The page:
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Who are monuments for? Considering slavery legacies in London’s public statues

On June 9th 2020 the statue of Robert Milligan that stood in front of the Museum of London Docklands was removed by local authorities. Guest writer Kristy Warren explains the background of this removal, and explores the legacies of slavery in statues in London and around the world.

Kristy Warren

Guest writer

3 July 2020

In the wake of Edward Colston’s statue hitting the harbour in Bristol during a Black Lives Matter protest, debates have been reignited around the continued presence of statues and other memorials of those who profited from slavery and colonialism. There are statues, plaques, buildings and streets that bear the names of and uncritically celebrate these men (they are almost always men) across the British Isles. These forms of commemoration sit in public spaces traversed by many people, including the descendants of those who were enslaved and colonised.

What is happening around public memorialisation in the UK is part of a wider movement, as can be seen in this map of monument removals created by Dr Hilary Greene. This map mainly shows monuments removed since 2015, but also provides information on some that were removed earlier. The removed monuments featured in the map are primarily in the United States, with the statues of confederates who were apologists for slavery featuring prominently. However, Belgium, Canada, and the UK are also included. The statues in Belgium that have been removed are of King Leopold II, who was responsible for the deaths of millions of people in what is now the Democratic Republic of Congo.

​Robert Milligan statue removal - 9 June 2020

Robert Milligan statue removed on 9 June 2020

© David Parry / Museum of London

So far, no statues have been taken down in either formerly colonised countries or the remaining British Overseas Territories in the Caribbean. The landscape is a bit different in the Caribbean as since the late-20th century, when most of the countries gained independence, many new statues and memorials have been erected. These include depictions of those who have been remembered for resisting slavery such as Cuffy in Guyana, Bussa in Barbados and Sally Bassett in Bermuda.

More figurative pieces, such as ‘Redemption Song’ in Emancipation Square in Jamaica, have also been made. Yet, statues and memorials erected during colonisation remain in place and in recent weeks there have been renewed calls to remove them. This includes statues of Christopher Columbus in Trinidad and Lord Nelson in Barbados. That this is a global movement can be seen even in the UK through the renewed calls to remove the statue of Cecil Rhodes in Oxford. This campaign responded to action by students at the University of Cape Town in South Africa in 2015, who successfully demanded the removal of the Rhodes statue on their campus.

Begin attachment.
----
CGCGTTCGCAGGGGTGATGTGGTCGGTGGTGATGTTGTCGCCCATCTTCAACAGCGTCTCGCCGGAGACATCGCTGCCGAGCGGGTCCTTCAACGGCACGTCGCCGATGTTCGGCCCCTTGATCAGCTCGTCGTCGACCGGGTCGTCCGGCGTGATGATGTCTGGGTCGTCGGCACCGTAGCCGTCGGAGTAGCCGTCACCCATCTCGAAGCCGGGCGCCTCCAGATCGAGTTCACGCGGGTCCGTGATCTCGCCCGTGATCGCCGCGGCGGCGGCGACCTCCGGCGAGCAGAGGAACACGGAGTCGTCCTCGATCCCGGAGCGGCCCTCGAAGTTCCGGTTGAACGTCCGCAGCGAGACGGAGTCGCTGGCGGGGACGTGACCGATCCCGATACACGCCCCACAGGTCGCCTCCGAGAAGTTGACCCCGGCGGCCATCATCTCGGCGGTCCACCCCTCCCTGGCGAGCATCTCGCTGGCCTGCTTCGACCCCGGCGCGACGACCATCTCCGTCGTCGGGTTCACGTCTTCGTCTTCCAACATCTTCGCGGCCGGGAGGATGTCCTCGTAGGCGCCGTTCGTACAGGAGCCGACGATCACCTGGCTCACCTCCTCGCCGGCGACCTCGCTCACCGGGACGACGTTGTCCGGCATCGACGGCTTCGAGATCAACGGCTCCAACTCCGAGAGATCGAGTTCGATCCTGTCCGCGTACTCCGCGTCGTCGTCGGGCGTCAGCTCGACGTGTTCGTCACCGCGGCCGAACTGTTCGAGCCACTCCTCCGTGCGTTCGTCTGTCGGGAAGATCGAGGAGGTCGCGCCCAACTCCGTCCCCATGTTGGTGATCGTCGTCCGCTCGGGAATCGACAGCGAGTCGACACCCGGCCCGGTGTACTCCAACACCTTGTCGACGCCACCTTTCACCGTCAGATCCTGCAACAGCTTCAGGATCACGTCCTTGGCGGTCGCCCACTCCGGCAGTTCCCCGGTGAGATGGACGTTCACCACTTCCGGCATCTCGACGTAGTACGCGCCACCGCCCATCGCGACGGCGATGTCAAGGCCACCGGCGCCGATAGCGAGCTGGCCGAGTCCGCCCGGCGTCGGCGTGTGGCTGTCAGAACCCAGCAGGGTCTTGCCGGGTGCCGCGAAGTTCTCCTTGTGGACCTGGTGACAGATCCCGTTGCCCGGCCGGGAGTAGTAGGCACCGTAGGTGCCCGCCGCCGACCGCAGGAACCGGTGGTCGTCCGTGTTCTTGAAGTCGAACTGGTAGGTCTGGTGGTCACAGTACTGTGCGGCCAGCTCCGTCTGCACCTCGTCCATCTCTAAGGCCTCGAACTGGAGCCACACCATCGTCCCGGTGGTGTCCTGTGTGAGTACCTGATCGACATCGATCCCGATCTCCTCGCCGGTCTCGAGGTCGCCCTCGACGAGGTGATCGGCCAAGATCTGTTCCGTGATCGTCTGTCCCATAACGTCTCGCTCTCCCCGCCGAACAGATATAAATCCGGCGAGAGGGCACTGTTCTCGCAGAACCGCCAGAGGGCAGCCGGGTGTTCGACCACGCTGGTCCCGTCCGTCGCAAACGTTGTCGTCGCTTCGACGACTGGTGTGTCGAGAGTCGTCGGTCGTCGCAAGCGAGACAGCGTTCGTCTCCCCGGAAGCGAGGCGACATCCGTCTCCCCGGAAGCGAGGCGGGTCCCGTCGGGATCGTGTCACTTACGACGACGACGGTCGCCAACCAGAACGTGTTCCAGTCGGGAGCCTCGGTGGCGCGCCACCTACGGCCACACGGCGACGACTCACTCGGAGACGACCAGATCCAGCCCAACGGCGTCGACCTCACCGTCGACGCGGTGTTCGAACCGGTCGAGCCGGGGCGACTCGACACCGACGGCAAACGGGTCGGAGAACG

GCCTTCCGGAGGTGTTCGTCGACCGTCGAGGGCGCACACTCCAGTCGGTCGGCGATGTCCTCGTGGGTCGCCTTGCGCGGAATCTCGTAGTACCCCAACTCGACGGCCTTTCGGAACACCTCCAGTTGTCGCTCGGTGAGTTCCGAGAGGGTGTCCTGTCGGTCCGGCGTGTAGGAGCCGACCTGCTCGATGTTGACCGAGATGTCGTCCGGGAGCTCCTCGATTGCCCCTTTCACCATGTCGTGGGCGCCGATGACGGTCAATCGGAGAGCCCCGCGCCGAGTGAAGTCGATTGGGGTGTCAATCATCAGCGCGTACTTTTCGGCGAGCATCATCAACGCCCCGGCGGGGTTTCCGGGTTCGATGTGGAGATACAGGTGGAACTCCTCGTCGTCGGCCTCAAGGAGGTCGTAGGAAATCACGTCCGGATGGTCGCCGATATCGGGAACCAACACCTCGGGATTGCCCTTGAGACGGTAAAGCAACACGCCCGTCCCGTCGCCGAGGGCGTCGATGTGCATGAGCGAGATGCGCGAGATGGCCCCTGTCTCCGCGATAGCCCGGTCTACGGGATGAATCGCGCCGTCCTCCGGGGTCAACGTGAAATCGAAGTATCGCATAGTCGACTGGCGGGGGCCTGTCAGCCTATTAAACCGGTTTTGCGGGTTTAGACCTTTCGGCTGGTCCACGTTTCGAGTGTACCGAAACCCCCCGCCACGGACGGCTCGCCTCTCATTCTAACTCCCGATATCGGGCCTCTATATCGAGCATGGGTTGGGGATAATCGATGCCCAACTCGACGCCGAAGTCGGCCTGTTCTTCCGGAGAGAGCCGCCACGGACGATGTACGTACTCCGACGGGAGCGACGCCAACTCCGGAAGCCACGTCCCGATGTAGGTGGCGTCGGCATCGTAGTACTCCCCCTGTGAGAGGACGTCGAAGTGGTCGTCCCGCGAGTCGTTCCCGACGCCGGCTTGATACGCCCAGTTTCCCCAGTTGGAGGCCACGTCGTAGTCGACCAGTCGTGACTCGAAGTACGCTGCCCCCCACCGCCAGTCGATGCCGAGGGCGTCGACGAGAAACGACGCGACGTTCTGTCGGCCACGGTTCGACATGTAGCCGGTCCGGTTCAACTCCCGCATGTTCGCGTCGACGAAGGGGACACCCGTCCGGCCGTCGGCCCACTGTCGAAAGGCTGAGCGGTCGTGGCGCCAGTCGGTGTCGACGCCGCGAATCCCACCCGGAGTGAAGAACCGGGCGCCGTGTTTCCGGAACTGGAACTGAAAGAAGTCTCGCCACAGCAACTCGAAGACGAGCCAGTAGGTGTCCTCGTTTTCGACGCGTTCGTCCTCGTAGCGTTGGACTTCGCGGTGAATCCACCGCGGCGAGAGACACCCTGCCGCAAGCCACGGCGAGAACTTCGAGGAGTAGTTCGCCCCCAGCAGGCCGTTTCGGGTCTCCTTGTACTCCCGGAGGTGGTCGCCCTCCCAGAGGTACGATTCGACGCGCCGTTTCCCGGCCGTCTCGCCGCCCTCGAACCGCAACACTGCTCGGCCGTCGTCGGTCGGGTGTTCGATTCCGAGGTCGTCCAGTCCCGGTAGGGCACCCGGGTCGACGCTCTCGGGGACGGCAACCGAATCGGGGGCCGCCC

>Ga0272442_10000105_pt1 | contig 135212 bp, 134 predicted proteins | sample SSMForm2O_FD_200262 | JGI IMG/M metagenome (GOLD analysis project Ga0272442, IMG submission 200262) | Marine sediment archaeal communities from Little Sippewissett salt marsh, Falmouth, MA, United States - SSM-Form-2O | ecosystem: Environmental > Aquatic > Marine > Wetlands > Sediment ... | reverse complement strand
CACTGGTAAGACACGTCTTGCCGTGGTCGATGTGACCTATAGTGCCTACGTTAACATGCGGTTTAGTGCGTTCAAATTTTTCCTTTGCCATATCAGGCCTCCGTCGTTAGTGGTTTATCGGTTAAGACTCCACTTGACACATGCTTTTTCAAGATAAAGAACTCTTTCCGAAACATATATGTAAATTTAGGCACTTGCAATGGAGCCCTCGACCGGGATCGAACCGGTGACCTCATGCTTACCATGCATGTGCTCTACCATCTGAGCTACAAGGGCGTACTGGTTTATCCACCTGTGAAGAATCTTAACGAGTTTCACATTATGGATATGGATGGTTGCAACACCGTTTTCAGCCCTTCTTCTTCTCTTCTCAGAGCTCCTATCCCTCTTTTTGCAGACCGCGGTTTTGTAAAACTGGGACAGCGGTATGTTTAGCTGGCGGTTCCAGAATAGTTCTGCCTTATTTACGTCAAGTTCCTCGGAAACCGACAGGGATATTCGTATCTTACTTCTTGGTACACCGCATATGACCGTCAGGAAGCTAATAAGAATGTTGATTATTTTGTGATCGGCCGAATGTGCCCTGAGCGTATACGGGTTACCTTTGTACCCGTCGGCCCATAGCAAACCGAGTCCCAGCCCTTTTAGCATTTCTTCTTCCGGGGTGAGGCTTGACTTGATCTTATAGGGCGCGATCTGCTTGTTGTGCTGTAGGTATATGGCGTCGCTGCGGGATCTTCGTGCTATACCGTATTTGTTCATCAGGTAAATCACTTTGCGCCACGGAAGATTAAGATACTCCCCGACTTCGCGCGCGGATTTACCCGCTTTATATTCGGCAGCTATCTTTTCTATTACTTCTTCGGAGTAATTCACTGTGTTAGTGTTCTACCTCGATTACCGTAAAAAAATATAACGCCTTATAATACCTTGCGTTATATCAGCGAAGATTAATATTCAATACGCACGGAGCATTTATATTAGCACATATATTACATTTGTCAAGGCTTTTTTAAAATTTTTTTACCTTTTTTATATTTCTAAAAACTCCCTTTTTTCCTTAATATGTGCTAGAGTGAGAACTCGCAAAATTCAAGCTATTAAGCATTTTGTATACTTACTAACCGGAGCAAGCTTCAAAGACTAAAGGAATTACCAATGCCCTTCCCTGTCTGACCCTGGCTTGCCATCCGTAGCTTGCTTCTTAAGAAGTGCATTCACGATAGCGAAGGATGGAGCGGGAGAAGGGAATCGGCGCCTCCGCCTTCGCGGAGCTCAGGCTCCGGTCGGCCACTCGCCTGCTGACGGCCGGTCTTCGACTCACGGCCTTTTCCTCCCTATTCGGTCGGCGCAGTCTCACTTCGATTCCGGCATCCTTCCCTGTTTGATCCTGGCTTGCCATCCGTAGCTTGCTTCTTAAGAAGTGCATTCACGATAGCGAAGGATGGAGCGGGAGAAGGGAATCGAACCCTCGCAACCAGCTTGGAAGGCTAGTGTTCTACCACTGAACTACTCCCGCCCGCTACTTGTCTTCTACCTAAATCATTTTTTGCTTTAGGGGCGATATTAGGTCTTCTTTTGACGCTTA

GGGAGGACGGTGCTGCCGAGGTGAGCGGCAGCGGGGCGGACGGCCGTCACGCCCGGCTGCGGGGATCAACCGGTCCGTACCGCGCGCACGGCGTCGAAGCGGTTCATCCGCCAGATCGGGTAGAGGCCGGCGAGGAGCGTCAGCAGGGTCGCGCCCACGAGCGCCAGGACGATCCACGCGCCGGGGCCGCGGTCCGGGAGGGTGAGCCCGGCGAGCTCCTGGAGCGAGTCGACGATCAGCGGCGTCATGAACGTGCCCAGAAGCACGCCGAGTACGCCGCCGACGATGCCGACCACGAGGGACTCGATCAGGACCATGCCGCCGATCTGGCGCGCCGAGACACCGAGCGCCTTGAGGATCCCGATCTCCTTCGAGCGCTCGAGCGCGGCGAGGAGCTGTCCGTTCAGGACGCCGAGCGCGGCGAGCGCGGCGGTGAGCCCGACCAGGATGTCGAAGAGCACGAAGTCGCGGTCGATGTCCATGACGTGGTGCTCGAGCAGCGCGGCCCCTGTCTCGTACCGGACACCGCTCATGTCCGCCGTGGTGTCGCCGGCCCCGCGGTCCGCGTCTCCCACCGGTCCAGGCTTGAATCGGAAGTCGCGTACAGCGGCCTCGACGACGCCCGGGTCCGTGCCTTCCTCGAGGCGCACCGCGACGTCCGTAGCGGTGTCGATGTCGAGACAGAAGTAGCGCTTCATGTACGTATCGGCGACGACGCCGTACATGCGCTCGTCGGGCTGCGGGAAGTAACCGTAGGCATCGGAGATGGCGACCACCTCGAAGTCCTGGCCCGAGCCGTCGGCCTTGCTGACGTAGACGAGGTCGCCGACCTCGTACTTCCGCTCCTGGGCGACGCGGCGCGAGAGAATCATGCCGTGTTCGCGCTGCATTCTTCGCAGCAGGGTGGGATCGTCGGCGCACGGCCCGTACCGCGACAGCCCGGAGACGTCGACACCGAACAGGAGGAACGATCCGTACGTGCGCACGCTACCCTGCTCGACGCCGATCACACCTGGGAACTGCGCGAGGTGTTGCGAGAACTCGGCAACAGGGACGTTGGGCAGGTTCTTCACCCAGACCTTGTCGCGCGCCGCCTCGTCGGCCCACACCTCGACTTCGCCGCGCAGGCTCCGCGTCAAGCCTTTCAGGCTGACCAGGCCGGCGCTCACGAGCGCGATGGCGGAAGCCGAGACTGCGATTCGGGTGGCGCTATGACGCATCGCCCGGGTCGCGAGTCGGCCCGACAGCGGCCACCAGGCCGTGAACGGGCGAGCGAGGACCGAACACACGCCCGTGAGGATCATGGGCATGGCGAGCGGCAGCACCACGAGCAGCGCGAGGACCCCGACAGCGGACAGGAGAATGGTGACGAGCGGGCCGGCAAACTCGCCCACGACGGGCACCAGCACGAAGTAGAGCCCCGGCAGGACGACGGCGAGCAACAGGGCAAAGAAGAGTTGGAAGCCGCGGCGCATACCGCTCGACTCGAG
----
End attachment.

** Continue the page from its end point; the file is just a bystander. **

In London, there are many contentious statues. Following the removal of the Colston statue in Bristol, the Mayor of London has ordered a review of all statues and street names in London, in part to assess links to slavery. This was accompanied by action from specific councils – either in direct response to recent events and actions, or as a continuation of work already in progress. For instance, Haringey Council is seeking responses from residents about which street and building names need to be reviewed. In Hackney, long-planned sculptures recognising the contribution of the Windrush generation will be unveiled in 2021.

​Robert Milligan statue with protest placard and cloth before removal in June 2020, Copyright David Parry

Robert Milligan statue with protest placard and cloth before removal in June 2020

© David Parry / Museum of London

Two days after the Colston statue was removed, the statue of Robert Milligan was taken off of its plinth in West India Docks by landowners Canal & River Trust. This was in partnership with Tower Hamlets Council and the Museum of London, and followed a campaign by local Labour councillor Ehtasham Haque and a statement advocating for its removal from the Museum of London.

As with Colston, requests to remove the Milligan statue are old. Activists, artists, communities, historians and a range of others have asked that something be done about it for a number of decades. The statue stood outside the entrance of the Museum of London Docklands and was, therefore, something that those visiting the museum had to pass. It provided a constant reminder of the kinds of history that are hidden in plain sight.